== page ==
Wednesday,13 December, 2017
Current issue | Issue 1302, (30 June - 13 July 2016)
Wednesday,13 December, 2017
Issue 1302, (30 June - 13 July 2016)

Ahram Weekly

No humanitarian surge for Syria

By failing to launch a full humanitarian relief effort the UN is still failing besieged Syrians, writes Hanan Elbadawi

Al-Ahram Weekly

Over the past few weeks there have been high hopes of bringing about a drastic change in securing humanitarian aid for millions of people inside Syria.

On 17 May, the International Syria Support Group (ISSG) demanded “immediate, unimpeded and sustained humanitarian access throughout Syria” by 1 June or the next step will be to overrule the Syrian government and ask the UN World Food Programme to make airdrops in all the areas in need. This raised hopes of a “humanitarian surge” reaching out to the 10.8 million Syrians whom the UN’s Syria Humanitarian Response Plan is supposed to help.

On 10 June, the Syrian town of Daraya was in the news headlines. After four years of receiving absolutely no food aid supplies, the town received a relief convoy dispatched in a joint operation by the UN and the Syrian Red Crescent.

While this convoy had the Syrian government’s seal of approval, the country’s military shelled the town shortly after the convoy reached it, making the actual distribution of the aid impossible. However, UN statements still found reasons for considering the dispatch of the convoy “a successful operation”.

I beg to differ. Daraya, a single town among the 19 besieged areas identified by the UN, is just eight kilometres away from downtown Damascus, which means around eight kilometres away from the UN resident coordinator’s office in Syria.

For four years, the UN system has stood by, watching starvation used as a weapon against hundreds of thousands of Syrians and waiting for permission from the Syrian government to dispatch aid convoys to besieged areas in which more than 500,000 people are trapped as a result of siege conditions. This is because most of them reside in pockets of the opposition surrounded by government-controlled areas. Fourteen of these besieged areas are just an hour’s drive from Damascus.

“If the government controls half the territory you do not want to lose access to half the territory,” said one UN employee with experience working in Syria. “Access is the number-one consideration for the UN.”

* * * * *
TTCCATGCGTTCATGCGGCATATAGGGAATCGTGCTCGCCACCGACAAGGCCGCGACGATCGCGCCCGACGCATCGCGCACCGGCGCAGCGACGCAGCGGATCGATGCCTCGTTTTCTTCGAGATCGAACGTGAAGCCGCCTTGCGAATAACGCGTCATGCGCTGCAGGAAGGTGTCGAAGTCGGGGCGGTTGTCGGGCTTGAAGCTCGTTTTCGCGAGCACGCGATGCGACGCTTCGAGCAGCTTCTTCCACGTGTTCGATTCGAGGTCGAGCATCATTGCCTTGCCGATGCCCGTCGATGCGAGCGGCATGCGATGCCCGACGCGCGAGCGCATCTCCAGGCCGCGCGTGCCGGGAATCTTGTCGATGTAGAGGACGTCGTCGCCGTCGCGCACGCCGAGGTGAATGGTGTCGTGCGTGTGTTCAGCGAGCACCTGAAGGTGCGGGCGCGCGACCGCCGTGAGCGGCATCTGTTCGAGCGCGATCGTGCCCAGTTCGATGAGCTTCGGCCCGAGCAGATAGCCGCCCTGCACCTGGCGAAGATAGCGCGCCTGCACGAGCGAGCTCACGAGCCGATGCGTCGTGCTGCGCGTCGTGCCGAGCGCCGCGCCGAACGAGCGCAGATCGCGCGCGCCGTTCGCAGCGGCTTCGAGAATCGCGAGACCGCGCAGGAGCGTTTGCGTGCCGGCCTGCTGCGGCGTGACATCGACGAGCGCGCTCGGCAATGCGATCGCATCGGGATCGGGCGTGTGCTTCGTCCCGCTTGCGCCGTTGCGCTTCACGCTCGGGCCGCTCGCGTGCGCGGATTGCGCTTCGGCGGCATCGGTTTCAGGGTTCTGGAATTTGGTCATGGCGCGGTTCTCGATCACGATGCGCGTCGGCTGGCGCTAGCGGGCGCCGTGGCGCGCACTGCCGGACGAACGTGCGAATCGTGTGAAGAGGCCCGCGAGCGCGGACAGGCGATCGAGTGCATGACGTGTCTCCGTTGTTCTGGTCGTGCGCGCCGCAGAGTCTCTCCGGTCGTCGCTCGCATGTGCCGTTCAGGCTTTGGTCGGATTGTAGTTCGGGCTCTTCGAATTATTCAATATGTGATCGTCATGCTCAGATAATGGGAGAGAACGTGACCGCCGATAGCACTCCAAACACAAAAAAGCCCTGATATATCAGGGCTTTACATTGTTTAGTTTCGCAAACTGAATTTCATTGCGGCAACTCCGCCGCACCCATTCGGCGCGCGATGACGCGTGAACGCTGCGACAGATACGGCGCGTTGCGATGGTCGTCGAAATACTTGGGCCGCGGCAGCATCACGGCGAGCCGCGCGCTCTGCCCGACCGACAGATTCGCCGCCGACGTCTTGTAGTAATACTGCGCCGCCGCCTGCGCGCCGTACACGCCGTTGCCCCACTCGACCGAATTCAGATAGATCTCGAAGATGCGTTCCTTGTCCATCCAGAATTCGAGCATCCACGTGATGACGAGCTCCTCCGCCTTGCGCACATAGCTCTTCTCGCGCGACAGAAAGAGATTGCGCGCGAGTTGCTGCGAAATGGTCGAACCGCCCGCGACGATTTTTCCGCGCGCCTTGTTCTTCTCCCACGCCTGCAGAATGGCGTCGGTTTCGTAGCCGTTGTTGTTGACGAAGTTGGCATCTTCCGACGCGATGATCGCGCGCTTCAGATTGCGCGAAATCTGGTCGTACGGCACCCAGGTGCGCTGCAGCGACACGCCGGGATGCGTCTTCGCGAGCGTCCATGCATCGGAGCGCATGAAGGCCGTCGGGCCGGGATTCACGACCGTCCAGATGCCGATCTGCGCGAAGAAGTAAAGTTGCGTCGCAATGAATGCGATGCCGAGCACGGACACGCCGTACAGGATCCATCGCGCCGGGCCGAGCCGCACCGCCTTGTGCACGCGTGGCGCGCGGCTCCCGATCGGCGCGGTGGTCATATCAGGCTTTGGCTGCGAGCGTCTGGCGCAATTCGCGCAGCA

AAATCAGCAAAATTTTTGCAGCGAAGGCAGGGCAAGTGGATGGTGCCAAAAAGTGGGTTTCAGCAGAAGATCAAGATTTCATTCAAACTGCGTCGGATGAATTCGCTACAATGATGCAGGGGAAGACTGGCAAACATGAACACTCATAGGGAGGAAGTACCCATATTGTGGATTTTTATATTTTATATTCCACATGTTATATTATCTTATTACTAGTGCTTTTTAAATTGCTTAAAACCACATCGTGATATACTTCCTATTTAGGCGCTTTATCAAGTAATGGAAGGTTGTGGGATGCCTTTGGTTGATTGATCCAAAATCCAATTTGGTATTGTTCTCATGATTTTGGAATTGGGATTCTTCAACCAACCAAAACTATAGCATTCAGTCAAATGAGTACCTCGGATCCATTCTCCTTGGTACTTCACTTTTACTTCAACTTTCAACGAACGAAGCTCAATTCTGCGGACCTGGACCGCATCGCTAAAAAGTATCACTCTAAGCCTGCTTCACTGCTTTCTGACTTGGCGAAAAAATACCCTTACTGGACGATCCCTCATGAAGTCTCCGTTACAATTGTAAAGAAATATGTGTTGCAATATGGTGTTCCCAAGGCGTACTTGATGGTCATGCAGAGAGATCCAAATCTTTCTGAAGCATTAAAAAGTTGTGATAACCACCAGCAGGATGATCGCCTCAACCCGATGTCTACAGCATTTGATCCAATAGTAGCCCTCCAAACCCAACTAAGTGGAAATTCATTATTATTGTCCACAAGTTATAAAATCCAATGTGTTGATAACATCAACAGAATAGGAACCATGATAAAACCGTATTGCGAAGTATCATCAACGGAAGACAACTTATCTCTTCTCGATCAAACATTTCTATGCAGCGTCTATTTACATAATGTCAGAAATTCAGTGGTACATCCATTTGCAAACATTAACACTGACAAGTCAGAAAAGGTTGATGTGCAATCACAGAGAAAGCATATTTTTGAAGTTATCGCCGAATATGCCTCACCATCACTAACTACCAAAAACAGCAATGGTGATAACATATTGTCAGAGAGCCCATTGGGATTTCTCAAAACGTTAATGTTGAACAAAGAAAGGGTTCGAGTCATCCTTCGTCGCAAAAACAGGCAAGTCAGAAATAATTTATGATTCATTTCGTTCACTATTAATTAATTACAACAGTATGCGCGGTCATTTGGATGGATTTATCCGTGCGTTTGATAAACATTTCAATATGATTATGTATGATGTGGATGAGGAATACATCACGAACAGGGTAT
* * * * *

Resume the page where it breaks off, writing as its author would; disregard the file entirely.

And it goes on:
Access should indeed be the number-one consideration, but has the UN approach been effective in securing access to besieged Syrians? Most of the time the UN does not receive the authorisations it requests from the Syrian government. In 2015 the UN was able to reach, on average, less than three per cent of the population of besieged areas with assistance in any given sector.

In the same year, the UN presented 113 requests to the Syrian government to dispatch aid convoys to besieged and hard-to-reach areas inside Syria. Eighty of the 113 requests simply went unanswered. The UN system did nothing in response.

What is an office in downtown Damascus worth if for four years the UN has stood by, unable to dispatch an aid convoy to besieged civilians a few kilometres from that office? What’s the rationale for keeping close ties with the Syrian government if the authorisations that are requested are ignored?

Managing to dispatch some aid convoys to besieged areas is not the same as “immediate, unimpeded and sustained humanitarian access” throughout Syria. Delivering some aid convoys to besieged areas does not qualify as a “humanitarian surge”.

The UN system is still far from achieving this much-needed surge, and it is still reluctant to describe a failure as a failure. Dispatching a convoy to Daraya with food aid sufficient for 2,400 people for a month in a town of at least 8,000 people in need of food assistance was described by one official as a “successful delivery”.

It seems the UN system can still watch silently as still more heartbreaking images of starving children come out of Syria, as it awaits the next authorisation from the Syrian government to dispatch an aid convoy.

The humanitarian system today remains UN-centred. Numerous NGOs could do a great job inside Syria, especially in areas where they have managed to get cross-border access, but it is the UN that has the capacity, the mandate and therefore the duty to deal with an entire country as a single operation. It is the UN that is supposed to get full access to besieged areas inside Syria, meaning that we should blame the UN, and not any NGO, when starvation is used as a weapon of war against besieged Syrians.

It is now time for the UN to push the limits, to make full use of its mandate, and to stand up to its responsibilities in securing humanitarian aid inside Syria. A comprehensive programme of airdrops for all the areas in need is the commitment that the international community has to fulfil. This option might have its imperfections, but the job of the UN system is to come up with ways to make airdrops a more efficient tool of delivery instead of shying away from using them.

In May, Staffan de Mistura, the UN special envoy to Syria, referred to airdrops as “a last resort.” It is probably now high time to use this last resort, as it is becoming more and more evident that the cessation of hostilities in Syria is turning into mere ink on paper and that the Syrian government is not cooperating to facilitate full humanitarian access throughout the country.

Yielding to one side’s manipulation of humanitarian aid and standing helplessly by watching civilians suffer from starvation will only put the credibility of the UN system further at risk.


The writer is an analyst.

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